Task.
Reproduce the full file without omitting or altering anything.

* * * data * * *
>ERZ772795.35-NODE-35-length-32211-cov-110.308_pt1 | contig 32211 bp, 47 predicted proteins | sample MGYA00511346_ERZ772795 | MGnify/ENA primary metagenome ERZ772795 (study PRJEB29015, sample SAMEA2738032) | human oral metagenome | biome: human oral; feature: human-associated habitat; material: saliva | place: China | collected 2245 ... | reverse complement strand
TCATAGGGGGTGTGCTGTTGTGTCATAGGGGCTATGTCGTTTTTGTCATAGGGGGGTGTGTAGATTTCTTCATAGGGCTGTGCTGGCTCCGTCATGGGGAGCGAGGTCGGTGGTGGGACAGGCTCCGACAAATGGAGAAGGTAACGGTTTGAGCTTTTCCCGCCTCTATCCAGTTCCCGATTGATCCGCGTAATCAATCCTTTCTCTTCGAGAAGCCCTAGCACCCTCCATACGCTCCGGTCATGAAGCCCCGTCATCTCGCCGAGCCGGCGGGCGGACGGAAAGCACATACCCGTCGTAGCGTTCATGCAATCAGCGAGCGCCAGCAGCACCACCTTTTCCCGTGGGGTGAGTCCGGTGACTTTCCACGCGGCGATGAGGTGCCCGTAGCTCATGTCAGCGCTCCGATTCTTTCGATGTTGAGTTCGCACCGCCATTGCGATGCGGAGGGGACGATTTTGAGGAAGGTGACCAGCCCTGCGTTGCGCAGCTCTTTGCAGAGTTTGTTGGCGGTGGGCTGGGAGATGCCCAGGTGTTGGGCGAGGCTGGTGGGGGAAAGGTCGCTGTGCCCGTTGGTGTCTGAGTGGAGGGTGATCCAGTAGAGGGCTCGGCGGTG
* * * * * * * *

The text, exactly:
>ERZ772795.35-NODE-35-length-32211-cov-110.308_pt1 | contig 32211 bp, 47 predicted proteins | sample MGYA00511346_ERZ772795 | MGnify/ENA primary metagenome ERZ772795 (study PRJEB29015, sample SAMEA2738032) | human oral metagenome | biome: human oral; feature: human-associated habitat; material: saliva | place: China | collected 2245 ... | reverse complement strand
TCATAGGGGGTGTGCTGTTGTGTCATAGGGGCTATGTCGTTTTTGTCATAGGGGGGTGTGTAGATTTCTTCATAGGGCTGTGCTGGCTCCGTCATGGGGAGCGAGGTCGGTGGTGGGACAGGCTCCGACAAATGGAGAAGGTAACGGTTTGAGCTTTTCCCGCCTCTATCCAGTTCCCGATTGATCCGCGTAATCAATCCTTTCTCTTCGAGAAGCCCTAGCACCCTCCATACGCTCCGGTCATGAAGCCCCGTCATCTCGCCGAGCCGGCGGGCGGACGGAAAGCACATACCCGTCGTAGCGTTCATGCAATCAGCGAGCGCCAGCAGCACCACCTTTTCCCGTGGGGTGAGTCCGGTGACTTTCCACGCGGCGATGAGGTGCCCGTAGCTCATGTCAGCGCTCCGATTCTTTCGATGTTGAGTTCGCACCGCCATTGCGATGCGGAGGGGACGATTTTGAGGAAGGTGACCAGCCCTGCGTTGCGCAGCTCTTTGCAGAGTTTGTTGGCGGTGGGCTGGGAGATGCCCAGGTGTTGGGCGAGGCTGGTGGGGGAAAGGTCGCTGTGCCCGTTGGTGTCTGAGTGGAGGGTGATCCAGTAGAGGGCTCGGCGGTG